Pastoral Musings from Rain City

it's about 'what is church?' it's about whether 'emergent' is the latest Christian trend or something more substantial. it's musing on what it means to live the city, in America, in community, intergenerationally, at this time in history...

Tuesday, June 27, 2006

The Kingdom and the King - Let there be Reign

In response to Sunday’s Sermon, two people have posted comments and I’d like to take a moment to respond:

Comment 1: Referring to your sermon today: why can't there be a "kingdom" without a "king"? You said this was a "great deception." Can you explain the deception. Why must there be a "king" (God) in order for their to be more peace, more forgiveness, more generosity (etc, the "kingdom") in this world?

Comment 2 (edited for length): Does discussion of God, and God's universal ways, really have to include king and kingdom terms? Is it potentially distracting and destructive to continue to focus on these particular notion? …judgment that would put others below us (in real or imagined terms) is never warranted. As such, any obsession w/ our current state of struggle, to overcome toward our own ends, is shortsighted and foolhardy.

The point of the kingdom of God isn’t to put a person or people group in power over another, but rather to allow the reign of Christ, beginning in a human heart, to radiate out into the lives of other as a blessing, and then into the culture, as we serve and bless others in the strength and name of our Servant King, who is Christ. I would argue that we do need Someone to reign over us for at least two reasons:
  1. at the purely humanitarian level, history shows us that without a ruling authority humanity will generally choose paths that are self destructive. It seems to be in the heart of man, in spite of the best intentions to the contrary, to be destructive. While it can be argued that power is the greatest corrupter of all, in the absence of power, an even more destructive anarchy comes into play, as has been seen in every power vacuum in every culture throughout history. To think that, in the absence of a ruler, people will simply decide to get along with one another is baseless, wishful thinking. The Bible speaks of the evil of the human heart, and says that this is at the core of all of our problems. Government’s rule (and hence the role of leadership) is, ideally, to keep these appetites in check. And since governments are also corruptible, it's a best to have a system of checks and balances among those in power (a point of alarm perhaps, in our present climate)

  2. at a more ‘spiritual level’, if the goal isn’t just to avoid evil, but to actively do good through works of service, justice, mercy, compassion, celebration, and reconciliation, it seems that such works are only sustainable in the human heart that is occupied by the One who alone is capable of doing such works, namely Christ. I know that many evils have been carried out in the name of Christ. I also know that a great deal of good is done apart from His name. But the Bible indicates that what is ultimately needed is the transformation of human hearts so that the heart, filled with the very life of Christ, begins to express, in a way unique to that person and heart, the actual spirit and life of Jesus! Such lives are not simply avoiding evil – but are shining as lights of hope, and are doing so in a way that is sustainable over a lifetime; like Mother Teresa, or Martin Luther King, or the woman who moved to Hong Kong and worked with heroin addicts, or … your life and mine, submitted to the One who alone can guide and empower us to live the life for which we’re made!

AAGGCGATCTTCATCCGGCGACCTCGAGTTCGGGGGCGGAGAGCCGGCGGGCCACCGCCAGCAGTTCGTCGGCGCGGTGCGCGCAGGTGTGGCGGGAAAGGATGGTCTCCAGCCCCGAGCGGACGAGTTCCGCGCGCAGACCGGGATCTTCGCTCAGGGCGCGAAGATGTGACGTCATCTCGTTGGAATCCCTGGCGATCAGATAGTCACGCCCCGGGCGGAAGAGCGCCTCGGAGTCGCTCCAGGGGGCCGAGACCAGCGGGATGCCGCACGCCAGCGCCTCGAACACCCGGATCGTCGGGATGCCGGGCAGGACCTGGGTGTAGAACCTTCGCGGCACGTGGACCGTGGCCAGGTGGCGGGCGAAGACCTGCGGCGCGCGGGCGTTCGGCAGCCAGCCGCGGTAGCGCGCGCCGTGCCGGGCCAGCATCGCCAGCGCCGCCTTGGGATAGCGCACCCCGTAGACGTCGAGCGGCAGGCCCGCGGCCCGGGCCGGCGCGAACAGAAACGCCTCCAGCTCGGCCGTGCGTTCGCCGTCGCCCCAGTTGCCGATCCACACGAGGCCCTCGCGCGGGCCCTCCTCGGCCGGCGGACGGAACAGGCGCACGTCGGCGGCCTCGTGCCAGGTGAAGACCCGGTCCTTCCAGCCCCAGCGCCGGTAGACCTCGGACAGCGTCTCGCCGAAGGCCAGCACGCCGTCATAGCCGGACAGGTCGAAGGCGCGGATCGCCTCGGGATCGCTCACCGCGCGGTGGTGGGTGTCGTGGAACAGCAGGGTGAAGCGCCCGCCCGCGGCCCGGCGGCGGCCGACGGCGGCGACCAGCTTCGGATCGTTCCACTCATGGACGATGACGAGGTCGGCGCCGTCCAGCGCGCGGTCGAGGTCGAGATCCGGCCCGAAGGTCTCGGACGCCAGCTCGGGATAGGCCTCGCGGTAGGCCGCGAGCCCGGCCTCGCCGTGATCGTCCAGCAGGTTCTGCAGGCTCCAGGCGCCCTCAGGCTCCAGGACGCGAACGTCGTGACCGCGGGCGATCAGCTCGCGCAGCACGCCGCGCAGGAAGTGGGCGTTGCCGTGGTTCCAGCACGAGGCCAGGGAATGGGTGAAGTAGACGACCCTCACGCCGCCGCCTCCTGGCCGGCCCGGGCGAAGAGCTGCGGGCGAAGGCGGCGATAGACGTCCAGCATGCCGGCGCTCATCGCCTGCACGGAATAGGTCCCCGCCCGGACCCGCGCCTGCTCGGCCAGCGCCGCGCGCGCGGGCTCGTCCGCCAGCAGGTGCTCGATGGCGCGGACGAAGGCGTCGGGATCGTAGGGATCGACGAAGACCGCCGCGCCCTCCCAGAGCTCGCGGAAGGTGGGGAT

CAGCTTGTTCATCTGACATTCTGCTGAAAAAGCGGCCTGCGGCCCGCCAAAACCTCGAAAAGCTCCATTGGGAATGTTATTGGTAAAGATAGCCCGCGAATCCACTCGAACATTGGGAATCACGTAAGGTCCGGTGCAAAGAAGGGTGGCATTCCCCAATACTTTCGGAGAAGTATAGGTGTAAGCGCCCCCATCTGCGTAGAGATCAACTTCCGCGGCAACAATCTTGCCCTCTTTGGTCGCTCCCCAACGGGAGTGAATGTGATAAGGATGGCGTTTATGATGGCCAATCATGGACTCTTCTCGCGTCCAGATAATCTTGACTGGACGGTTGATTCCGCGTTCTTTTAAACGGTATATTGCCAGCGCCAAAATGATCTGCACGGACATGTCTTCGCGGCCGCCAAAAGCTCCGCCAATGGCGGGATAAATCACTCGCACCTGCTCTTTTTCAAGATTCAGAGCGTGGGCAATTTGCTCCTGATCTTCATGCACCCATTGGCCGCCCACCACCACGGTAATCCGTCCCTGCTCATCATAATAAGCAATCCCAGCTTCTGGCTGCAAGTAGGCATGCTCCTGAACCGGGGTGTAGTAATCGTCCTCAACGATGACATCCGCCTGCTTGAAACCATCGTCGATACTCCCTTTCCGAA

The deception of the king without the kingdom is this: If we love peace but not the peacemaker, justice but not the just one, reconciliation, but not the source of all reconciliation, we will settle for the gifts without the giver. In Revelation, an offer of the gifts without the Giver is made by false leaders, and it appears that most of world are takers. But again, the peace won't last – we need the source, again because it is the source who alone is capable of producing the gifts in a sustained and abundant manner, as He transforms the human heart in which He reigns.


At 27/6/06 23:17, Anonymous Anonymous said...

I just feel this needs to be emphasized:

The deception of the king without the kingdom is this: If we love peace but not the peacemaker, justice but not the just one, reconciliation, but not the source of all reconciliation, we will settle for the gifts without the giver.

At 28/6/06 09:00, Anonymous strider said...

Richard, I appreciate your response. While you addressed the importance of our need to recognize a true (True) authority to lead us through life (given our propensity to go astray), you did not address why we must (or we at least choose to) fill that role with one known as "king" with all the attending implications. Kings/kingdoms seem to be built on the very basic human desire for autonomy (read original sin). A kingdom is an in-group, with a homogeneity of people and ideas that are largely defined by the exclusion of other groups and ideas. To me, it seems Jesus' life is a grand eschewal of these exclusionary king/kingdom concepts... he chose instead a role as servant to all. The pervasive christianese mantra of becoming "servant leaders" does not seem to convey the real message of Jesus (seems more a term we use for our delusion of grandeur inherent in our acts of mere faceless charity). Just "servant" was enough for Christ. In that light, doesn't continuing to cast our place in the world/universe in prosaic king/kingdom terms fly in the face of what Christ's life proclaimed. Again, I know he used the terminology-- but it seems always in very ironic terms given the Jewish focus at the time on violent overthrow of Rome.


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